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How Do Environmental Factors Influence Migration?

By Roman Hoffmann, Wittgenstein Centre for Demography and Global Human Capital

How Do Environmental Factors Influence Migration?

The impact of climate change on migration has gained both academic and public interest in recent years. Despite an increasing number of empirical studies, there is no scientific consensus as to what extent and under which conditions environmental factors influence migration. To fill this gap, I worked with my colleagues Anna Dimitrova, Raya Muttarak, Jesus Crespo Cuaresma and Jonas Peisker from the Wittgenstein Centre for Demography and Global Human Capital (IIASA, Austrian Academy of Sciences, University of Vienna) to conduct a meta-analysis on the relationship between environmental change and migration. This article is now available in Nature Climate Change. Based on 30 original studies, we show how environmental factors influence migration in different contexts.

In our meta-analysis we find robust evidence that environmental factors explain migration patterns. However, the size of the relationship strongly depends on the particular economic and sociopolitical contexts, as well as the environmental factors under consideration. The strongest environmental impacts on migration are found in studies with a large share of non-OECD countries, particularly from Latin America and the Caribbean and Sub-Saharan Africa (Sahel region and East Africa). Furthermore, we find stronger migration responses in studies focusing on middle-income and agriculturally dependent countries, and weaker responses in studies concentrating on low and high-income countries. This suggests an inverted U-shaped relationship between socio-economic development and migration.


Map Predicted Enviornmental Migration Binary Outcome


The commonly found narrative of climate refugees pushing towards Europe or the U.S. is in many ways too simplistic. Our findings suggest that environmental impacts result mainly in internal migration or migration to low- and middle-income countries, rather than cross-border migration to high-income countries. Taken together, the results of our meta-analysis mirror the findings in the empirical literature, which reports that environmental migration is often short-distance, regional, and temporary. Affected populations typically migrate to places within their own region and eventually return to their homes within a relatively short period of time.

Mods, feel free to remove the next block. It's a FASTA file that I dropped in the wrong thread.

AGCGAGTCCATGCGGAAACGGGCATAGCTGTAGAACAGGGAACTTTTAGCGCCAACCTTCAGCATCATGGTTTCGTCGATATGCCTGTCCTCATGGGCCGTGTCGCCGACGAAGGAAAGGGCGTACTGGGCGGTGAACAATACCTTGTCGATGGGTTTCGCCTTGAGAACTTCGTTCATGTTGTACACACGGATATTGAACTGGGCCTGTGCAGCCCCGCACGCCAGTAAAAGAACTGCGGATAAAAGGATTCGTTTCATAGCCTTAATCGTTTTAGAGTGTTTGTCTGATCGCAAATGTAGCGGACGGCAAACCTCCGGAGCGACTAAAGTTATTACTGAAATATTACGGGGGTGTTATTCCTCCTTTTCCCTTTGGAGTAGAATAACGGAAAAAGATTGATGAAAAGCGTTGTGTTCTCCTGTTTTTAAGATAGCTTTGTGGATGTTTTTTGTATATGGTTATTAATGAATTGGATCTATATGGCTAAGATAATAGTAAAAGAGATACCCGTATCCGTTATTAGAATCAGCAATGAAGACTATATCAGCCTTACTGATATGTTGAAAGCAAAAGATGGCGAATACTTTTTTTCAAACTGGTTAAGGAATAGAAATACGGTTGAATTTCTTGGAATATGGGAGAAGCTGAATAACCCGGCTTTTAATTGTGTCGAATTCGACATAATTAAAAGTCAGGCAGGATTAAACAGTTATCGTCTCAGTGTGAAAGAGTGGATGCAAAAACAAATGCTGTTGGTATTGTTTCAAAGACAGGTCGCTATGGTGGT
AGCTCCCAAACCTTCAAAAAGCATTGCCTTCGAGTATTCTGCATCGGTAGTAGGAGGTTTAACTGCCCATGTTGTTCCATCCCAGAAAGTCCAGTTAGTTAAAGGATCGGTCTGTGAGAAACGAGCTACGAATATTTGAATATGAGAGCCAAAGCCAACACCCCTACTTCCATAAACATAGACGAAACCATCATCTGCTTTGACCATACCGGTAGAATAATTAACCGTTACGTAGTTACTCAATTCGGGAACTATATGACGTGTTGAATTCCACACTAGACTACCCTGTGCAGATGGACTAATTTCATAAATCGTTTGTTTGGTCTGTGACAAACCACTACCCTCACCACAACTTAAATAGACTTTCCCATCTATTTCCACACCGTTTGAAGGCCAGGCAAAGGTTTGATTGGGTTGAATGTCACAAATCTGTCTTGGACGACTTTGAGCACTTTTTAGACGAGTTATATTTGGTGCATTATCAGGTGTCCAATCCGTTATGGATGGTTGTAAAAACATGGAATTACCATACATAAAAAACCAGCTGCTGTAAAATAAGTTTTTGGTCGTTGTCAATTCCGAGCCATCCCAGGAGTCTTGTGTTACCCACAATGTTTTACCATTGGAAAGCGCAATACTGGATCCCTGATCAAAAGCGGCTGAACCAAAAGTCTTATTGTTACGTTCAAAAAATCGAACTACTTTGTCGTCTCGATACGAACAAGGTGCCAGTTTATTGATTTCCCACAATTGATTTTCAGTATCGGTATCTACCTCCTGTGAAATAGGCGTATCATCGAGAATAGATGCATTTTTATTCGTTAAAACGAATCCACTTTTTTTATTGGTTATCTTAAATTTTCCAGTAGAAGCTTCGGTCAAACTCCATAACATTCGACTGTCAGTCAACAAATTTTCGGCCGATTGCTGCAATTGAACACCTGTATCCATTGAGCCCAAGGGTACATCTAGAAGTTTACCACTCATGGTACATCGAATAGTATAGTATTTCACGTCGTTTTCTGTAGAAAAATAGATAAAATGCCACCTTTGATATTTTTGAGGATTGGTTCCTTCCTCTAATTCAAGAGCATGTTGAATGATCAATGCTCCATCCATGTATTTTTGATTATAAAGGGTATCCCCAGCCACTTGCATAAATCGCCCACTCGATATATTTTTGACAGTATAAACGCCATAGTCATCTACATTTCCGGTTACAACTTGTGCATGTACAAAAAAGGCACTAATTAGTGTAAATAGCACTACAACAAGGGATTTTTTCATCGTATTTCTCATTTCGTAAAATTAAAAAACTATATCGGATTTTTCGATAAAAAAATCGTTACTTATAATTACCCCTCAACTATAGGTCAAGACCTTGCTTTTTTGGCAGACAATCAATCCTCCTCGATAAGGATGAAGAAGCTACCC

Different types of hazards have differential impacts on livelihoods and can both amplify or suppress migration. Comparing a range of environmental drivers, our findings suggest that increasing temperatures and temperature extremes, followed by rapid-onset events (e.g. hurricanes or tsunamis) and precipitation anomalies (e.g. changes in rainfall variability and patterns) have the strongest impacts on migration. Importantly, the different environmental drivers are not independent, but closely connected and can reinforce each other in influencing migration.

Environmental conditions alone are rarely the only migration driver, but one of many that influence migration. They shape various macro, meso, and micro factors influencing the decision of households to move. Our meta-analysis provides additional support for the role income changes and conflict play in explaining environmental migration. Environmental change can disrupt livelihoods and lead to the onset and spread of conflicts in certain contexts, especially where governance is weak.

Given the expected rise of global average temperatures due to climate change, our results have important implications for global policy discussions, highlighting the role of contextual factors in influencing environmental migration. Environmental factors can be an important migration driver, but there is no automatism at play. While in some contexts, changing conditions lead to increased migration, they have no effect or constrain migration in other contexts. Policy interventions thus have to be tailored to the actual situations on the ground to effectively support affected populations.

A particular focus should be placed on those groups most vulnerable to environmental change. This includes migrants as well as people who decided to (voluntarily or involuntarily) stay in an affected region. While migration can be an effective adaptation strategy for households, it can be forced and come with non-negligible consequences for the migrants, their household members and their communities. People fleeing for their lives require special protection and support; and it is the responsibility of every country and the international community to ensure that this protection is granted.

This work would not have been possible without the generosity and contributions of the authors of the papers included in our meta-analysis who kindly shared their data and codes with us. We are very thankful for their support.